Global governance implies cooperative measures designated for solving problems on global scale, in which diverse actors interact through different channels and networks establishing steering mechanisms and rule systems. While each state has the primary responsibility for systematically implementing measures to reduce vulnerability and increase resilience, there are other actors that have an influence (to different degrees) on the decision-making process, not least at the global level. Consequently, we are in the presence of an emergent global governance system in disaster risk reduction (DRR)-quite young in comparison to other policy fields-characterized by non-hierarchical and networked relations among different actors in different arenas, and even across and within their boundaries. Global networks have led to significant achievements in DRR but they have also presented obstacles and challenges, often endogenous to the system's complexity. It is necessary therefore to understand this complexity in order to enhance the benefits that global governance provides to DRR, seeking at the same time to diminish its constraints. Thus, the aim of this paper is to gain a better understanding of global networks in DRR within a nascent global governance system. The study of the International Strategy for Disaster Risk Reduction, the Hyogo Framework for Action (HFA) and related documents showed that there are instruments and shared practices, a common language, and global networks (as well as regional and national) of actors and institutions engaged in DRR. Even though HFA is normative and non-binding, it contains the core principles for integrative disaster risk management and can be seen as the manifestation of commitment to systematically incorporating DRR into policies and programs that lead to sustainable development and poverty reduction. Hence, the post- 2015 framework for DRR offers the opportunity to strengthen and improve this system, especially with regard to coordination and implementation.

  • 3.
    De Majo, Veronica
    Örebro University, School of Humanities, Education and Social Sciences. Dalarna University, Falun, Sweden.
    Global networks: Building a culture of disaster preparedness worldwide2014In: Proceedings of the Second ANDROID Doctoral School in Disaster Resilience 2014: Work Package III / [ed] Srinath Perera, Hans Jorgen Henriksen, Alexandra Revez, Irina Shklovski, Android Disaster Resilience Network , 2014, p. 45-54Conference paper (Refereed)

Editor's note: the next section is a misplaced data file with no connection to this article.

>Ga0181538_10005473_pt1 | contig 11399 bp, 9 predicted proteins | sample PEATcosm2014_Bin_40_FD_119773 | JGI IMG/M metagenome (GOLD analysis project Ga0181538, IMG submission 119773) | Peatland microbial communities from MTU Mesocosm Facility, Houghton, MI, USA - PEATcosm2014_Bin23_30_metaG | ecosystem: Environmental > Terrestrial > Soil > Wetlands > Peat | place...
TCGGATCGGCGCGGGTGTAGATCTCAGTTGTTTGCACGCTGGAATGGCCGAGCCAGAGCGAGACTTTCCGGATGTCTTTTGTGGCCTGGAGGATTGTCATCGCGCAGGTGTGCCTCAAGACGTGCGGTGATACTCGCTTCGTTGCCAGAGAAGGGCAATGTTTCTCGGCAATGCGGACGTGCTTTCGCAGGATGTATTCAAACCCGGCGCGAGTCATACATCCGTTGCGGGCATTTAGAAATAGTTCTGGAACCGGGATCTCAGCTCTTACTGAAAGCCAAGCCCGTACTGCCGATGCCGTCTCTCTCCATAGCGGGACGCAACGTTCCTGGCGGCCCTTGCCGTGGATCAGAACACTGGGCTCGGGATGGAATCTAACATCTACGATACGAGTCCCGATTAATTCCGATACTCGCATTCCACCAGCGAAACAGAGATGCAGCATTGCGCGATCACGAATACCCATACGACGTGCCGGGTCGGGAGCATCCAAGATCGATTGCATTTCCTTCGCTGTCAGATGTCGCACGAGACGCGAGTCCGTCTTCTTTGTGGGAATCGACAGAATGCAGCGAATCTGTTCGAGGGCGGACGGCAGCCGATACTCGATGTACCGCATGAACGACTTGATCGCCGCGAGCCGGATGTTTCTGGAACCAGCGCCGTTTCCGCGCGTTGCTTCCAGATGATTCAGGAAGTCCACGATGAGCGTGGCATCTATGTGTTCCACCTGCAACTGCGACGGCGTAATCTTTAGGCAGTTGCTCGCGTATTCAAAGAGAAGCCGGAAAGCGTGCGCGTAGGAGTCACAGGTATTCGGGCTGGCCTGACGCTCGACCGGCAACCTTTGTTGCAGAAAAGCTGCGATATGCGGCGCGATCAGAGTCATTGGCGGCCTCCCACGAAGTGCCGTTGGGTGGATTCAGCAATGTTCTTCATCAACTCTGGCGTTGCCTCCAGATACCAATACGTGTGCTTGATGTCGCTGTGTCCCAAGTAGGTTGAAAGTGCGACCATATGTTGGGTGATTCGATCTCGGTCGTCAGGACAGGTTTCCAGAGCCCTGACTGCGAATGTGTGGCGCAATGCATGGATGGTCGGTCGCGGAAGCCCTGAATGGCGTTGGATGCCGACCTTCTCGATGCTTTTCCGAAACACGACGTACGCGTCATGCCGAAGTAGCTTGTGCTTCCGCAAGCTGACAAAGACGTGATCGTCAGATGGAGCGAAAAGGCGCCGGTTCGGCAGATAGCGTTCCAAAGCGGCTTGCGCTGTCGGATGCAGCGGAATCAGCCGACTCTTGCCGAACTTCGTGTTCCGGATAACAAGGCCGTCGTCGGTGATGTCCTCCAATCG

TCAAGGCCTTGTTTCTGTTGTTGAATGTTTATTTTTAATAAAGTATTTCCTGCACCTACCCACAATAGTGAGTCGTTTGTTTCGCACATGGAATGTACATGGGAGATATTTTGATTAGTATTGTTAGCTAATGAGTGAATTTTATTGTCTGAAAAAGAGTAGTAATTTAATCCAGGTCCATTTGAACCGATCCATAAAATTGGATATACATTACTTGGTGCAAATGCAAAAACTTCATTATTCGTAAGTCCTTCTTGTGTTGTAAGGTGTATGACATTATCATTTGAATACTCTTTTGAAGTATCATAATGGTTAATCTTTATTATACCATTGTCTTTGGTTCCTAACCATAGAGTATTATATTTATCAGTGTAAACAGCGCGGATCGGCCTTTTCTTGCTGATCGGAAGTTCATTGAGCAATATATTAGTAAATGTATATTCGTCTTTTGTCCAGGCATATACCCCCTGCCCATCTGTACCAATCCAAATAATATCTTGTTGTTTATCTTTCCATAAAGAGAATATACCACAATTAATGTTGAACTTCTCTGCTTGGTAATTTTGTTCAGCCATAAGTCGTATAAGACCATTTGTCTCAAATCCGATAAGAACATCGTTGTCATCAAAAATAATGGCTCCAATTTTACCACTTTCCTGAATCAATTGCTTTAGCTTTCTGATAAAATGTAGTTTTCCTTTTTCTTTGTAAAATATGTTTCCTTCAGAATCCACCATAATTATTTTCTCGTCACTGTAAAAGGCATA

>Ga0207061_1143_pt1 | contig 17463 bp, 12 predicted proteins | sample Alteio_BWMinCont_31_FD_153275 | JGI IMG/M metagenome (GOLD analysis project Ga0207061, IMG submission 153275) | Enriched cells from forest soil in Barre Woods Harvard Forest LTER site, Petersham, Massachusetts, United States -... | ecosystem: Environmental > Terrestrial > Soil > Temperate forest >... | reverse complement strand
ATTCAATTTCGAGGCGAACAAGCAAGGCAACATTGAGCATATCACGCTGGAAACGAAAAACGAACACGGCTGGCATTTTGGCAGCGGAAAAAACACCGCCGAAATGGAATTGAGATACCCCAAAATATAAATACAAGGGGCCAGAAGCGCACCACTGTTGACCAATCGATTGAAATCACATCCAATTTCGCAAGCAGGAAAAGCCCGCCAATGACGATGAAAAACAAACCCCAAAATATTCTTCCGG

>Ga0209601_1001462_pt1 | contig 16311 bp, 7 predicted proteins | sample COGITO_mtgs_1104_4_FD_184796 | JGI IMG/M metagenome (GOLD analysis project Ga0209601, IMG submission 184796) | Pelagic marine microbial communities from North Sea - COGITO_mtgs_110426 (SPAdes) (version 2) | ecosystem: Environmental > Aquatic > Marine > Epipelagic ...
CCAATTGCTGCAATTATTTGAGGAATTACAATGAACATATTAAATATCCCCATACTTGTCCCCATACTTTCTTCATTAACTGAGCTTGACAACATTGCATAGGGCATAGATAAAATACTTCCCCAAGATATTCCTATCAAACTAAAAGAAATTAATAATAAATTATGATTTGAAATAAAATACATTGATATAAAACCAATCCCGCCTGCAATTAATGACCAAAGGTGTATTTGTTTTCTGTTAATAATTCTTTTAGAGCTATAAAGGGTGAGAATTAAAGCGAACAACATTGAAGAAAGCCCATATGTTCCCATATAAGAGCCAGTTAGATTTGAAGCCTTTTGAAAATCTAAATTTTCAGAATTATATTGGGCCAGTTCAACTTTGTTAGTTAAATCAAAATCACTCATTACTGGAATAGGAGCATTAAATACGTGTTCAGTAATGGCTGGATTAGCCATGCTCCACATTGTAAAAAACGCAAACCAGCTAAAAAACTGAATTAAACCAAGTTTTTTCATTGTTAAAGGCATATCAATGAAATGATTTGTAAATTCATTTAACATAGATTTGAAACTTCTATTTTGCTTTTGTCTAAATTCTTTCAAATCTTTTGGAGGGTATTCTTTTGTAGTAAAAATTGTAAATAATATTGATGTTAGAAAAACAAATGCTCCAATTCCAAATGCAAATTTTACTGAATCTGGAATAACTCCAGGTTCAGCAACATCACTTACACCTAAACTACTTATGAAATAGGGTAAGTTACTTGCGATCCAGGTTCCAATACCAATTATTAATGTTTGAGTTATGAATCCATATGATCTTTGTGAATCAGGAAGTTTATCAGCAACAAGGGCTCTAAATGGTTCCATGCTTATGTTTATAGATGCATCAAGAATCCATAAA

Abstract [en]

    In the era of globalization, i.e. the growing influence of global processes in local, national and regional arenas, natural disasters are considered a ‘global’ problem. In this context, global networks have led to significant achievements in disaster risk reduction (DRR) but they have also presented obstacles and challenges, often endogenous to the system’s complexity. It is necessary therefore to understand this complexity in order to enhance its benefits and reduce its constraints. The purpose of the paper is to introduce a PhD project that aims to gain a better understanding of the role of global networks in building resilience worldwide, focusing particularly on norms, rules and steering mechanism that shape behaviors, attitudes and beliefs. Resilience is defined as the capacity of a community potentially exposed to hazards to resist, absorb, and adapt in order to cope with natural disasters. The preliminary content analysis on the Hyogo Framework for Action and related documents showed that there are instruments and shared practices, a common language, and institutions engaged in DRR. Consequently, there are patterns of a nascent system of global governance that encompasses cooperative measures to solve problems on global scale, in which diverse actors interact through different channels establishing steering mechanisms.